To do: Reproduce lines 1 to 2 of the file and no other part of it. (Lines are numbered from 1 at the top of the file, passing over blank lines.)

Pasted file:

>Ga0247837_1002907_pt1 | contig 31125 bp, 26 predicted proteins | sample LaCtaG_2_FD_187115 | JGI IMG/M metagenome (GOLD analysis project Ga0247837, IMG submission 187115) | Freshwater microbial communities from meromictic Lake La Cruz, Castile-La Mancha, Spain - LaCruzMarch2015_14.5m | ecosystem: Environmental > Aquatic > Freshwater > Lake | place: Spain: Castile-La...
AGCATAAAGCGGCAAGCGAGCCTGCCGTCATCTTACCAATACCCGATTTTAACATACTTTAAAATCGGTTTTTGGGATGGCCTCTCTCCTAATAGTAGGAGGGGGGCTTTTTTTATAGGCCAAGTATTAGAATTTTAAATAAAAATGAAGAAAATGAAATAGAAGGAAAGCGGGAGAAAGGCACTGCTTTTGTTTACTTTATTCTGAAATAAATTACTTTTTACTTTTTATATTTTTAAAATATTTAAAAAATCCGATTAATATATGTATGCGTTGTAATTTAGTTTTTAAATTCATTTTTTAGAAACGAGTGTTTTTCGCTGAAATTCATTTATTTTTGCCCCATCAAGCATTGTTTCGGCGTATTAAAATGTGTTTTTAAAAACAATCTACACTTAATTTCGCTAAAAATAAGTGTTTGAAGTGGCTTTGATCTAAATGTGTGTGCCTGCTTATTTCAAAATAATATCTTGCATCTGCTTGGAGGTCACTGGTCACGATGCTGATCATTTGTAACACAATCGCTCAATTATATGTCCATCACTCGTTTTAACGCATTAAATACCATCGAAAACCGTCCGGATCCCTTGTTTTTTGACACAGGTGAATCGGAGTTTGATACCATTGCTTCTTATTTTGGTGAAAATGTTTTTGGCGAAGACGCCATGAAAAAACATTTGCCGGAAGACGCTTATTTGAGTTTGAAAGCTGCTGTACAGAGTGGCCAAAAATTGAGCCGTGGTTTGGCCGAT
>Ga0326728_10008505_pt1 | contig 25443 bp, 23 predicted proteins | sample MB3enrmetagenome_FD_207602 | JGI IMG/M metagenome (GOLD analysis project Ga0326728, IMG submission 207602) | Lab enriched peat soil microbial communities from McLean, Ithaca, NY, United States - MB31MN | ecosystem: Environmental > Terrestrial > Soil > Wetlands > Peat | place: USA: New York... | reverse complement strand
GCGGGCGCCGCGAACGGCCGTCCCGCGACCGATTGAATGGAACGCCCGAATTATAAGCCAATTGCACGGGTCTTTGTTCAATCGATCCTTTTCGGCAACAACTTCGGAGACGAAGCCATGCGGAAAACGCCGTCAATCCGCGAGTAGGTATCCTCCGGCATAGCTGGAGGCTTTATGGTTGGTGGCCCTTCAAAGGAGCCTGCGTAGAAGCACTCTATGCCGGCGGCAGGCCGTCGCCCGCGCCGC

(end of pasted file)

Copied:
>Ga0247837_1002907_pt1 | contig 31125 bp, 26 predicted proteins | sample LaCtaG_2_FD_187115 | JGI IMG/M metagenome (GOLD analysis project Ga0247837, IMG submission 187115) | Freshwater microbial communities from meromictic Lake La Cruz, Castile-La Mancha, Spain - LaCruzMarch2015_14.5m | ecosystem: Environmental > Aquatic > Freshwater > Lake | place: Spain: Castile-La...
AGCATAAAGCGGCAAGCGAGCCTGCCGTCATCTTACCAATACCCGATTTTAACATACTTTAAAATCGGTTTTTGGGATGGCCTCTCTCCTAATAGTAGGAGGGGGGCTTTTTTTATAGGCCAAGTATTAGAATTTTAAATAAAAATGAAGAAAATGAAATAGAAGGAAAGCGGGAGAAAGGCACTGCTTTTGTTTACTTTATTCTGAAATAAATTACTTTTTACTTTTTATATTTTTAAAATATTTAAAAAATCCGATTAATATATGTATGCGTTGTAATTTAGTTTTTAAATTCATTTTTTAGAAACGAGTGTTTTTCGCTGAAATTCATTTATTTTTGCCCCATCAAGCATTGTTTCGGCGTATTAAAATGTGTTTTTAAAAACAATCTACACTTAATTTCGCTAAAAATAAGTGTTTGAAGTGGCTTTGATCTAAATGTGTGTGCCTGCTTATTTCAAAATAATATCTTGCATCTGCTTGGAGGTCACTGGTCACGATGCTGATCATTTGTAACACAATCGCTCAATTATATGTCCATCACTCGTTTTAACGCATTAAATACCATCGAAAACCGTCCGGATCCCTTGTTTTTTGACACAGGTGAATCGGAGTTTGATACCATTGCTTCTTATTTTGGTGAAAATGTTTTTGGCGAAGACGCCATGAAAAAACATTTGCCGGAAGACGCTTATTTGAGTTTGAAAGCTGCTGTACAGAGTGGCCAAAAATTGAGCCGTGGTTTGGCCGAT